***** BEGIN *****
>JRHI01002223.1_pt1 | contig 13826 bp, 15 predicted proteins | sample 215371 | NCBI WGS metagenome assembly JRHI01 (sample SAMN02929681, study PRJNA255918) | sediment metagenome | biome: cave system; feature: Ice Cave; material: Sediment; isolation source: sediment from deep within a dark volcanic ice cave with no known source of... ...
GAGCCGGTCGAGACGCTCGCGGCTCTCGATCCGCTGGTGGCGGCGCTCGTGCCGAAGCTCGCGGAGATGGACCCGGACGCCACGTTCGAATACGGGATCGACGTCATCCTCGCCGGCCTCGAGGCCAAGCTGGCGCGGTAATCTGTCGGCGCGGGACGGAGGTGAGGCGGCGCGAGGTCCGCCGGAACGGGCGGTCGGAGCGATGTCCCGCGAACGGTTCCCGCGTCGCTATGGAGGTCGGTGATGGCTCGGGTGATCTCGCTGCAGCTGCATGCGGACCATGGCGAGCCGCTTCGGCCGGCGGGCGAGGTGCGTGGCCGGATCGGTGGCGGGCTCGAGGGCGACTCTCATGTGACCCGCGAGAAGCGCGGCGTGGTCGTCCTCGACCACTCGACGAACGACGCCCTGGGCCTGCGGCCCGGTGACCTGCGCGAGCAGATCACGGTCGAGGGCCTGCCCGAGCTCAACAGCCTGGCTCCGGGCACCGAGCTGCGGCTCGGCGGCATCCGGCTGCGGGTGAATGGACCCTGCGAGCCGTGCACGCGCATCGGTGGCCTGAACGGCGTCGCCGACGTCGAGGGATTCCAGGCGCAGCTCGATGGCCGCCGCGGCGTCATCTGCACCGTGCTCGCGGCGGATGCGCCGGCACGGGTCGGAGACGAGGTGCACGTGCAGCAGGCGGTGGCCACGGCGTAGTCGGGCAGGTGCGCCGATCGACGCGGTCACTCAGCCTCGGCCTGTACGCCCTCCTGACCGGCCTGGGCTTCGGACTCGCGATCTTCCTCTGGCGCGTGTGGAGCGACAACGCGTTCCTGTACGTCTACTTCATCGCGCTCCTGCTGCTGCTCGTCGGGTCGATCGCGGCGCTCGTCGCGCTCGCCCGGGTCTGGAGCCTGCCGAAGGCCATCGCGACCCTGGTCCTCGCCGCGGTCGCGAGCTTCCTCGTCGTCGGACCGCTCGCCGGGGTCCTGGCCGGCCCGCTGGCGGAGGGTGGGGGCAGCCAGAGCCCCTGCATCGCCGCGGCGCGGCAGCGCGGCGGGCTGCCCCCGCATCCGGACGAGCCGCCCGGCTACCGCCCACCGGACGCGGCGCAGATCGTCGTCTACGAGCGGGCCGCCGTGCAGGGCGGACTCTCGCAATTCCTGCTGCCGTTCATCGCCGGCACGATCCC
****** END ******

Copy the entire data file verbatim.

>JRHI01002223.1_pt1 | contig 13826 bp, 15 predicted proteins | sample 215371 | NCBI WGS metagenome assembly JRHI01 (sample SAMN02929681, study PRJNA255918) | sediment metagenome | biome: cave system; feature: Ice Cave; material: Sediment; isolation source: sediment from deep within a dark volcanic ice cave with no known source of... ...
GAGCCGGTCGAGACGCTCGCGGCTCTCGATCCGCTGGTGGCGGCGCTCGTGCCGAAGCTCGCGGAGATGGACCCGGACGCCACGTTCGAATACGGGATCGACGTCATCCTCGCCGGCCTCGAGGCCAAGCTGGCGCGGTAATCTGTCGGCGCGGGACGGAGGTGAGGCGGCGCGAGGTCCGCCGGAACGGGCGGTCGGAGCGATGTCCCGCGAACGGTTCCCGCGTCGCTATGGAGGTCGGTGATGGCTCGGGTGATCTCGCTGCAGCTGCATGCGGACCATGGCGAGCCGCTTCGGCCGGCGGGCGAGGTGCGTGGCCGGATCGGTGGCGGGCTCGAGGGCGACTCTCATGTGACCCGCGAGAAGCGCGGCGTGGTCGTCCTCGACCACTCGACGAACGACGCCCTGGGCCTGCGGCCCGGTGACCTGCGCGAGCAGATCACGGTCGAGGGCCTGCCCGAGCTCAACAGCCTGGCTCCGGGCACCGAGCTGCGGCTCGGCGGCATCCGGCTGCGGGTGAATGGACCCTGCGAGCCGTGCACGCGCATCGGTGGCCTGAACGGCGTCGCCGACGTCGAGGGATTCCAGGCGCAGCTCGATGGCCGCCGCGGCGTCATCTGCACCGTGCTCGCGGCGGATGCGCCGGCACGGGTCGGAGACGAGGTGCACGTGCAGCAGGCGGTGGCCACGGCGTAGTCGGGCAGGTGCGCCGATCGACGCGGTCACTCAGCCTCGGCCTGTACGCCCTCCTGACCGGCCTGGGCTTCGGACTCGCGATCTTCCTCTGGCGCGTGTGGAGCGACAACGCGTTCCTGTACGTCTACTTCATCGCGCTCCTGCTGCTGCTCGTCGGGTCGATCGCGGCGCTCGTCGCGCTCGCCCGGGTCTGGAGCCTGCCGAAGGCCATCGCGACCCTGGTCCTCGCCGCGGTCGCGAGCTTCCTCGTCGTCGGACCGCTCGCCGGGGTCCTGGCCGGCCCGCTGGCGGAGGGTGGGGGCAGCCAGAGCCCCTGCATCGCCGCGGCGCGGCAGCGCGGCGGGCTGCCCCCGCATCCGGACGAGCCGCCCGGCTACCGCCCACCGGACGCGGCGCAGATCGTCGTCTACGAGCGGGCCGCCGTGCAGGGCGGACTCTCGCAATTCCTGCTGCCGTTCATCGCCGGCACGATCCC